Pittsburg City Commission adopts Five-Year Financial Plan

City Press Releases

June 27, 2019

PITTSBURG, KS – At the Pittsburg City Commission Meeting held June 25, Pittsburg City Manager Daron Hall and City of Pittsburg Finance Director Jamie Clarkson presented the 2019 Five Year Financial Plan.

The Five-Year Financial Plan is part of the City’s annual budgeting process and helps inform decisions to ensure financial stability, safeguard the City’s ability to provide essential community services, and assists the City in policy decisions.

“The City Commission is required to pass a budget each year that reflects the City’s long-term plans,” said Hall. “The Five-Year Financial Plan ensures the budget we adopt is in line with the City’s priorities.”

Those priorities include the focus areas in the Imagine Pittsburg 2030 community-visioning plan, which was published in 2012 and revised in 2017. Six areas of focus in the plan include housing, economic development, public wellness, infrastructure, education and marketing.

Hall updated commissioners on City revenues and expenditures, and presented the following recommendations to the commission for the upcoming budget year:

  • A one percent cost of living increase for City staff in years 2020 – 2023, and a two percent merit increase in years 2021 and 2023
  • Minimal changes to the Debt Service Fund mill rate for years 2020 – 2023
  • No sales tax increase in 2020
  • No property tax increase in 2020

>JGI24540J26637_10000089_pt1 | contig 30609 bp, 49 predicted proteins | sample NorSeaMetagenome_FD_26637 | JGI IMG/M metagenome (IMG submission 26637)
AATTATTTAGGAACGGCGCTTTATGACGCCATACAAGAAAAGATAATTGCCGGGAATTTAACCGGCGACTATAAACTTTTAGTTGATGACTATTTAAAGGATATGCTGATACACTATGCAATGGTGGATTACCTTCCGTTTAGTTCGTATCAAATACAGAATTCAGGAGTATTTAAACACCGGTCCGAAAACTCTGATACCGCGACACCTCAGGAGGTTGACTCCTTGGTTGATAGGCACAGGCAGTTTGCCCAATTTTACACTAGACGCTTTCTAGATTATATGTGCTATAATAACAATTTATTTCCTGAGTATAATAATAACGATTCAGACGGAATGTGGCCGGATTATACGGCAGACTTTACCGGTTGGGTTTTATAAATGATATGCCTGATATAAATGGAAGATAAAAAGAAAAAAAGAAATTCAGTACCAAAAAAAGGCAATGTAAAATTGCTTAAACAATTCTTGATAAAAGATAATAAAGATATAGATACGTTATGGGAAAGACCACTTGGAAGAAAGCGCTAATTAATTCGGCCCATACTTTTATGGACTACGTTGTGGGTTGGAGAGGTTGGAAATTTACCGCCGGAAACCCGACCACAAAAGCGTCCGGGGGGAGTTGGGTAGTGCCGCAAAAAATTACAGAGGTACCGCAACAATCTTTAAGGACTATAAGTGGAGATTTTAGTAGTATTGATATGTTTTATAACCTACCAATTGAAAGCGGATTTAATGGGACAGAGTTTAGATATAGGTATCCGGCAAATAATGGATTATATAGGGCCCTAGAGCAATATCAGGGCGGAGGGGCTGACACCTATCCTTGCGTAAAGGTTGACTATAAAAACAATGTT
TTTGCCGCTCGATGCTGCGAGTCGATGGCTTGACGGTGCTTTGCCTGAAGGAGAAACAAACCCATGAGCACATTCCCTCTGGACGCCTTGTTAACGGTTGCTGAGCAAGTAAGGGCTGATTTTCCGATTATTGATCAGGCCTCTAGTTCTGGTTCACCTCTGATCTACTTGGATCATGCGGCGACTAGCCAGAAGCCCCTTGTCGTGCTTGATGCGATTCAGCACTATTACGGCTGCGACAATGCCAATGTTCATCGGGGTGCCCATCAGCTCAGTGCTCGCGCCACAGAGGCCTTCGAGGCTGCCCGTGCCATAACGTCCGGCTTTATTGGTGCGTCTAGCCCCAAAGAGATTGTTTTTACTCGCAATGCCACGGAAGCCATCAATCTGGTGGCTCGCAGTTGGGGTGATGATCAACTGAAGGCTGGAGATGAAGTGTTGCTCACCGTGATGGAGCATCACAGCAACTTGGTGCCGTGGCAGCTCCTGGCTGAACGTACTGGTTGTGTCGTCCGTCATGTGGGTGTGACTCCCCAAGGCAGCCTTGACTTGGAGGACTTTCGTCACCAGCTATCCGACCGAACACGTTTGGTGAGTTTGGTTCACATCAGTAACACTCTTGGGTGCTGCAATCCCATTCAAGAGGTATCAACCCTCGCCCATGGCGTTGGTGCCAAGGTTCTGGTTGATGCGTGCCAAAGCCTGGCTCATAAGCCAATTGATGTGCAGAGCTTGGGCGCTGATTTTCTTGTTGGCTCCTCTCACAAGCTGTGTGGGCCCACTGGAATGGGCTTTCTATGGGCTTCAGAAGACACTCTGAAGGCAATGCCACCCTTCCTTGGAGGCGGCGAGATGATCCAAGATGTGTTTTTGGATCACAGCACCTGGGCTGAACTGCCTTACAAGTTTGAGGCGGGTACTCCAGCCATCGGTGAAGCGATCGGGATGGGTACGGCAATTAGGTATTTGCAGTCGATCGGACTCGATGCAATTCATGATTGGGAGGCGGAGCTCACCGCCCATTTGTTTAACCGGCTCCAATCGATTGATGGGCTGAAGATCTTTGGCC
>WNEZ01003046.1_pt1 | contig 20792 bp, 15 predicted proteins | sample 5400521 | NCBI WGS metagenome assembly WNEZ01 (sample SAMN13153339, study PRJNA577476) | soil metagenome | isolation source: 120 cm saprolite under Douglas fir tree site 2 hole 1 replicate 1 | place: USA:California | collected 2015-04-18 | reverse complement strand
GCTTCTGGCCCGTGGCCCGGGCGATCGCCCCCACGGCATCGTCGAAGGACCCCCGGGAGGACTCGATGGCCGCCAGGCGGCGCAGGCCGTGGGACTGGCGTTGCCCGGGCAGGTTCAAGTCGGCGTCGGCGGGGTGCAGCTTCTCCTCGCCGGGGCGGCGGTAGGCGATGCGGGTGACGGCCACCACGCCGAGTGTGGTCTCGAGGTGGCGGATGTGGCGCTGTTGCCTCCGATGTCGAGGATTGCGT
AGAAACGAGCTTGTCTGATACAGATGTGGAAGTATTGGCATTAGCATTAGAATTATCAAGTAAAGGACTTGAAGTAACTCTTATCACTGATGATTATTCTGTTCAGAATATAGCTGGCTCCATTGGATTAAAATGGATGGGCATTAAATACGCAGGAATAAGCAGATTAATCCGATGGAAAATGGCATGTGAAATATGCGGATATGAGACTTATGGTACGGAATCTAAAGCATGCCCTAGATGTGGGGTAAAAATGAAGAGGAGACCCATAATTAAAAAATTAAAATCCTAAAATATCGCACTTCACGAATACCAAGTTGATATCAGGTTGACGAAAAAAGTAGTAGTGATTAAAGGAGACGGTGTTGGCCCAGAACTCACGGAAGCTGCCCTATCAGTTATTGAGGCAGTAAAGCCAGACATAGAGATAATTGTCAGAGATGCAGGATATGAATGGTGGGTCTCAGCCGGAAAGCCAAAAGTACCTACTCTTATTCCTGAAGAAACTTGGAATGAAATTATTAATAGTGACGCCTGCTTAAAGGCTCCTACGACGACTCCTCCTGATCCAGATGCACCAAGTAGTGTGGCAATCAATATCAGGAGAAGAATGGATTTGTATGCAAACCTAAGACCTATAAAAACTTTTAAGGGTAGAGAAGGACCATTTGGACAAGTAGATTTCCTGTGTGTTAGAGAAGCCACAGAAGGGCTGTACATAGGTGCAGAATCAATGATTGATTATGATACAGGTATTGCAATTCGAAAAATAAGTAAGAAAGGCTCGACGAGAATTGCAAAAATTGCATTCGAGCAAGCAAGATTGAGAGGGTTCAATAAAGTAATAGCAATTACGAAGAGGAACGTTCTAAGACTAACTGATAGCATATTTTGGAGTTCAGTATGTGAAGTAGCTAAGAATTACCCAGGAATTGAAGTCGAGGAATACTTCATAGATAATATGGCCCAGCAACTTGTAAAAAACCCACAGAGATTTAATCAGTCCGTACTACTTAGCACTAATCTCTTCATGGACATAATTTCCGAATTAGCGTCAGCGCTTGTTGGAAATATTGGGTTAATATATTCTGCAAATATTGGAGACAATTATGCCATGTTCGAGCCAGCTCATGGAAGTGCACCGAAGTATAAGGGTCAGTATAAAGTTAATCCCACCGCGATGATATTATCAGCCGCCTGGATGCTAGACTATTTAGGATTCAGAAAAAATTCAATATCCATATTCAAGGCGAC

• No utility rate increase in 2020
  • One percent annual utility rate increase for years 2021 – 2023

A recap of the five-year plan shows a steady increase in sales tax revenues, a healthy balance in reserves, declining debt service, and an increase in assessed valuations.

Sales Tax Revenues:

Sales tax, property tax and utility revenues are the three leading sources of revenue for the City of Pittsburg, with sales tax being the largest contributor. The sales tax rate in Pittsburg is at 9 percent; 6.5 percent is collected by the State of Kansas, 1 percent is collected by Crawford County, and 1.5 percent is collected by the City government.

Reserves:

The Government Finance Officers Association (GFOA) recommends minimum reserve levels at 16 percent of revenues or two months of expenditures. In 2014, the City made a plan to reach this reserve goal, and met it in 2018.

Debt service:

The City’s legal GO debt limit is based on 30 percent of a City’s assessed valuation. The City of Pittsburg’s current debt limit for GO bonds is $44.7 million. The City’s total outstanding GO debt is $16.1 million. The City’s GO bonds are scheduled to be paid off in 2023.

Property Tax:

The City’s net assessed valuation remained relatively flat until 2018 when it increased by 6.84 percent due to the construction of the Kansas Crossing Casino and Hampton Inn Hotel. In 2019, assessed valuation grew another 1.58 percent with the additions of the LaQuinta Hotel, Tractor Supply and completed housing developments. Assessed valuation in Pittsburg continues to trend upward and the City is projecting minimal growth of 0.25 percent for years 2020 through 2023.

The City Commission voted to accept the Five-Year Financial Plan. The plan will serve as the basis for the City’s 2020 budget. At the July 9 commission meeting, City staff will present the first draft of the 2020 budget and commissioners will have two weeks to review it. The commissioners will provide feedback on the budget at the July 23 meeting and adopt the final budget on August 13.

The Five-Year Financial Plan is available to download on the City’s website at www.pittks.org.

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The mission of the City of Pittsburg is to provide exceptional services, facilities and activities with integrity, professionalism, excellent customer service and a commitment to economic vitality.

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